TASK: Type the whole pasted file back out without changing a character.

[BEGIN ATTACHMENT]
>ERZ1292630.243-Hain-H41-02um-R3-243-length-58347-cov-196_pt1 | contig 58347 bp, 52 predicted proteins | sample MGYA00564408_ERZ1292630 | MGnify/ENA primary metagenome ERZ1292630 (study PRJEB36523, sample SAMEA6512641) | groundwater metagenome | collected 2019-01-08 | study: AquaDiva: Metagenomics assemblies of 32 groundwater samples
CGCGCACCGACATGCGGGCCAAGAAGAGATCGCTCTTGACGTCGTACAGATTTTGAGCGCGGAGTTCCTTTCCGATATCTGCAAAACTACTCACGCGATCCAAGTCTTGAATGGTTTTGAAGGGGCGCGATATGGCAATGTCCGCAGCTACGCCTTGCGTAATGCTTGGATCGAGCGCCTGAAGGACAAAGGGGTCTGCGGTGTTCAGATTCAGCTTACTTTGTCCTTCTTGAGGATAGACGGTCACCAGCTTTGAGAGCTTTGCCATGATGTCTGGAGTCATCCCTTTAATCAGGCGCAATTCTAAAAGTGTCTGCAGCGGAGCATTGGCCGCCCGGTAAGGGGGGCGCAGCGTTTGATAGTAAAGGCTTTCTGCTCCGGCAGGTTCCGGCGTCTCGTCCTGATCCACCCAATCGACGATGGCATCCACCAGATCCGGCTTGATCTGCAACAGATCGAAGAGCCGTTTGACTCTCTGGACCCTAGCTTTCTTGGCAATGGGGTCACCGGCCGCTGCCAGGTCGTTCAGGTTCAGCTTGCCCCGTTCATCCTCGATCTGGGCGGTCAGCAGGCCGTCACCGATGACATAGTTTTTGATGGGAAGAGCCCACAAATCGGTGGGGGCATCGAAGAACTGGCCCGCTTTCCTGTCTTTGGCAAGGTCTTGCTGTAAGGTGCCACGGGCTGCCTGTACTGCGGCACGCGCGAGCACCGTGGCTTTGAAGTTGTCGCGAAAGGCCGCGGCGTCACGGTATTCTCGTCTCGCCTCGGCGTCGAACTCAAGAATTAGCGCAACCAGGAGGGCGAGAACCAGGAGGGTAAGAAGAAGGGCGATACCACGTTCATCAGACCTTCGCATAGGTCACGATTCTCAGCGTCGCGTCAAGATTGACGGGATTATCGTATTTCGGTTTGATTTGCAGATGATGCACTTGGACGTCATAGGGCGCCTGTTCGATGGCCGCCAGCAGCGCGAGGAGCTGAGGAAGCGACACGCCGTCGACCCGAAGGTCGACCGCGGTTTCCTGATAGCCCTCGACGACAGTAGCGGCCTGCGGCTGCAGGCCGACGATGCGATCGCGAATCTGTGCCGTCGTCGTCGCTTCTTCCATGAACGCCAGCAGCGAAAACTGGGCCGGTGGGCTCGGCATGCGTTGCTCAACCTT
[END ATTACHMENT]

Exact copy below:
>ERZ1292630.243-Hain-H41-02um-R3-243-length-58347-cov-196_pt1 | contig 58347 bp, 52 predicted proteins | sample MGYA00564408_ERZ1292630 | MGnify/ENA primary metagenome ERZ1292630 (study PRJEB36523, sample SAMEA6512641) | groundwater metagenome | collected 2019-01-08 | study: AquaDiva: Metagenomics assemblies of 32 groundwater samples
CGCGCACCGACATGCGGGCCAAGAAGAGATCGCTCTTGACGTCGTACAGATTTTGAGCGCGGAGTTCCTTTCCGATATCTGCAAAACTACTCACGCGATCCAAGTCTTGAATGGTTTTGAAGGGGCGCGATATGGCAATGTCCGCAGCTACGCCTTGCGTAATGCTTGGATCGAGCGCCTGAAGGACAAAGGGGTCTGCGGTGTTCAGATTCAGCTTACTTTGTCCTTCTTGAGGATAGACGGTCACCAGCTTTGAGAGCTTTGCCATGATGTCTGGAGTCATCCCTTTAATCAGGCGCAATTCTAAAAGTGTCTGCAGCGGAGCATTGGCCGCCCGGTAAGGGGGGCGCAGCGTTTGATAGTAAAGGCTTTCTGCTCCGGCAGGTTCCGGCGTCTCGTCCTGATCCACCCAATCGACGATGGCATCCACCAGATCCGGCTTGATCTGCAACAGATCGAAGAGCCGTTTGACTCTCTGGACCCTAGCTTTCTTGGCAATGGGGTCACCGGCCGCTGCCAGGTCGTTCAGGTTCAGCTTGCCCCGTTCATCCTCGATCTGGGCGGTCAGCAGGCCGTCACCGATGACATAGTTTTTGATGGGAAGAGCCCACAAATCGGTGGGGGCATCGAAGAACTGGCCCGCTTTCCTGTCTTTGGCAAGGTCTTGCTGTAAGGTGCCACGGGCTGCCTGTACTGCGGCACGCGCGAGCACCGTGGCTTTGAAGTTGTCGCGAAAGGCCGCGGCGTCACGGTATTCTCGTCTCGCCTCGGCGTCGAACTCAAGAATTAGCGCAACCAGGAGGGCGAGAACCAGGAGGGTAAGAAGAAGGGCGATACCACGTTCATCAGACCTTCGCATAGGTCACGATTCTCAGCGTCGCGTCAAGATTGACGGGATTATCGTATTTCGGTTTGATTTGCAGATGATGCACTTGGACGTCATAGGGCGCCTGTTCGATGGCCGCCAGCAGCGCGAGGAGCTGAGGAAGCGACACGCCGTCGACCCGAAGGTCGACCGCGGTTTCCTGATAGCCCTCGACGACAGTAGCGGCCTGCGGCTGCAGGCCGACGATGCGATCGCGAATCTGTGCCGTCGTCGTCGCTTCTTCCATGAACGCCAGCAGCGAAAACTGGGCCGGTGGGCTCGGCATGCGTTGCTCAACCTT